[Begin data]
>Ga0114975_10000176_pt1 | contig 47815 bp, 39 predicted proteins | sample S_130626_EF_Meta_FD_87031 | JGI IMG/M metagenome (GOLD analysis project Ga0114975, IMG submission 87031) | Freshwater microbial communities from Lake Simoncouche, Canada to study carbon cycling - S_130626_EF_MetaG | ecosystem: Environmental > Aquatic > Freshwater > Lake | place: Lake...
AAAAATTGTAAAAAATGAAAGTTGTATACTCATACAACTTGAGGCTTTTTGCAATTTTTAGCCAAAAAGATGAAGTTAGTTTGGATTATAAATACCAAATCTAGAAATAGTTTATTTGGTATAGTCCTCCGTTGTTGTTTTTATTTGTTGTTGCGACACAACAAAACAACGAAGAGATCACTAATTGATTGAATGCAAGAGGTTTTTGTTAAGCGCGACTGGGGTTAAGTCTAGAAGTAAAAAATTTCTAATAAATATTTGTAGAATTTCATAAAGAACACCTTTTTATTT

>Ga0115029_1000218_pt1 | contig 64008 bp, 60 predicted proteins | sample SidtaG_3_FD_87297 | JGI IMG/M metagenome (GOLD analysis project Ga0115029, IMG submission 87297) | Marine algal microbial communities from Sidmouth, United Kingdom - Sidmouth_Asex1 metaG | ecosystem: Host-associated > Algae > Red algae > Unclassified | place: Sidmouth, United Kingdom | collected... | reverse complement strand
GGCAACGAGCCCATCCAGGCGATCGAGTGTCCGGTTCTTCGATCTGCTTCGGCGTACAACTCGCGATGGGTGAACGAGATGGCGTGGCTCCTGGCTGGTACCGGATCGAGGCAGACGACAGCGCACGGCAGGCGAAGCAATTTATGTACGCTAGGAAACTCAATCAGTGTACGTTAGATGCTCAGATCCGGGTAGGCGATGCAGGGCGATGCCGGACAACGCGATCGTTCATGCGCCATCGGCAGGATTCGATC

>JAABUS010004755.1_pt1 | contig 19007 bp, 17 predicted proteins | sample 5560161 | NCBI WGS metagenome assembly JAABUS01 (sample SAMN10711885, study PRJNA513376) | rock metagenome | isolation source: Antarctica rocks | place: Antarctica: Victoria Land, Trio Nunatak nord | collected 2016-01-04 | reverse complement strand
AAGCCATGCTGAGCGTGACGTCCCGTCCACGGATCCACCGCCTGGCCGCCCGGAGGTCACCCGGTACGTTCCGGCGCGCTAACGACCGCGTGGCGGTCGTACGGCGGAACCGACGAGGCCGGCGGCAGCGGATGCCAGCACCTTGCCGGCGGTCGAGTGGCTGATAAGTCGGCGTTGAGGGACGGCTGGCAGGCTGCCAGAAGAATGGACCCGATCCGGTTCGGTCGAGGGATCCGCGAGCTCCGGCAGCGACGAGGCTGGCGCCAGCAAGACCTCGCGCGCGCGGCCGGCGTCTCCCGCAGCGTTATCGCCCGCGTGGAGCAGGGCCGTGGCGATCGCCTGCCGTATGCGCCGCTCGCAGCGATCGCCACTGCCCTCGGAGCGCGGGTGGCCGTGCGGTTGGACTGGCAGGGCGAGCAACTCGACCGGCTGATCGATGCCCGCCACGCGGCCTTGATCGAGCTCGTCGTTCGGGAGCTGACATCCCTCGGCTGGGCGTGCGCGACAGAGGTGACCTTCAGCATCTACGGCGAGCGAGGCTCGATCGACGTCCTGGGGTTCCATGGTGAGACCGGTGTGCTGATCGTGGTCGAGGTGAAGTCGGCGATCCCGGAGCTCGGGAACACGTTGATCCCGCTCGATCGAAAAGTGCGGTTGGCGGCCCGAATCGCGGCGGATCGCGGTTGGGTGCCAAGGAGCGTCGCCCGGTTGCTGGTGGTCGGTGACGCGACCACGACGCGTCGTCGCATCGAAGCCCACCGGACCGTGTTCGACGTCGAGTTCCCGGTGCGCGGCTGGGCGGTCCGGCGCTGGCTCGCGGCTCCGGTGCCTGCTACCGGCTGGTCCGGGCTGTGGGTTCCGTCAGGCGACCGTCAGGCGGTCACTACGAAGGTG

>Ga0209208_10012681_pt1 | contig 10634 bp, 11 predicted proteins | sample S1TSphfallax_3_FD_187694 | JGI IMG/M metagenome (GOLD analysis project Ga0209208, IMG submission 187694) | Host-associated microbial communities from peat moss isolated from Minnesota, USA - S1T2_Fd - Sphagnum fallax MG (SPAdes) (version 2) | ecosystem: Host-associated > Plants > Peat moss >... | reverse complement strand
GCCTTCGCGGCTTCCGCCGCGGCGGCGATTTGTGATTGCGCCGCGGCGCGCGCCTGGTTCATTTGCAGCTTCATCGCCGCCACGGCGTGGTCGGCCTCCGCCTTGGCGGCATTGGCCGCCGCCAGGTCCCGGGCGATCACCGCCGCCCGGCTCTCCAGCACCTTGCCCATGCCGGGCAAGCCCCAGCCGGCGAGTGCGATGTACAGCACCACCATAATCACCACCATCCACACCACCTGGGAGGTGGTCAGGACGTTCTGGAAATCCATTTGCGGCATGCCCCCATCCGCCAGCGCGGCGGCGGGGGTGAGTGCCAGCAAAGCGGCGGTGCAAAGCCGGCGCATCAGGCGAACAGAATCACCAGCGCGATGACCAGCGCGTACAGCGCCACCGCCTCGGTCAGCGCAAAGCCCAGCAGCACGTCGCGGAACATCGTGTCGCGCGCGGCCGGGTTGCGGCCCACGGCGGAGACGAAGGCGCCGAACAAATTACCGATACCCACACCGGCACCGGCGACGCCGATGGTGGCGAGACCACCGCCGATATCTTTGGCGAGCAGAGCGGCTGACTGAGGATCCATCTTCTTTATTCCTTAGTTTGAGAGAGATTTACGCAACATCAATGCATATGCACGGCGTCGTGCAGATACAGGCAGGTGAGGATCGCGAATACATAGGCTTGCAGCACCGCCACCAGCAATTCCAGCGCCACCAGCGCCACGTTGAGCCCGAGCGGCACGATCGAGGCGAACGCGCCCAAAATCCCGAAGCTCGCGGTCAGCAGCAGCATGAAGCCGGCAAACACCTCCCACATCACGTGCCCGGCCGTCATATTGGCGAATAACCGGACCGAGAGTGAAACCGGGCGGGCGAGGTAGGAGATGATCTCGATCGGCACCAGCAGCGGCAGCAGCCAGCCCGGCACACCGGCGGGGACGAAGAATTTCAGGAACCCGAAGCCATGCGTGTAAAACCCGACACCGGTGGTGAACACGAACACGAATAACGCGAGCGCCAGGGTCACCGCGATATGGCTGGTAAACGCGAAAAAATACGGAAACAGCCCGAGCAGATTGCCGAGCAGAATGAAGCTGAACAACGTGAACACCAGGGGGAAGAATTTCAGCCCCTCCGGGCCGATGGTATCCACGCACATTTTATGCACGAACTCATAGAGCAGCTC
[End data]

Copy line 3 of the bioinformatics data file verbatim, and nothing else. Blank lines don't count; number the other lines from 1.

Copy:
>Ga0115029_1000218_pt1 | contig 64008 bp, 60 predicted proteins | sample SidtaG_3_FD_87297 | JGI IMG/M metagenome (GOLD analysis project Ga0115029, IMG submission 87297) | Marine algal microbial communities from Sidmouth, United Kingdom - Sidmouth_Asex1 metaG | ecosystem: Host-associated > Algae > Red algae > Unclassified | place: Sidmouth, United Kingdom | collected... | reverse complement strand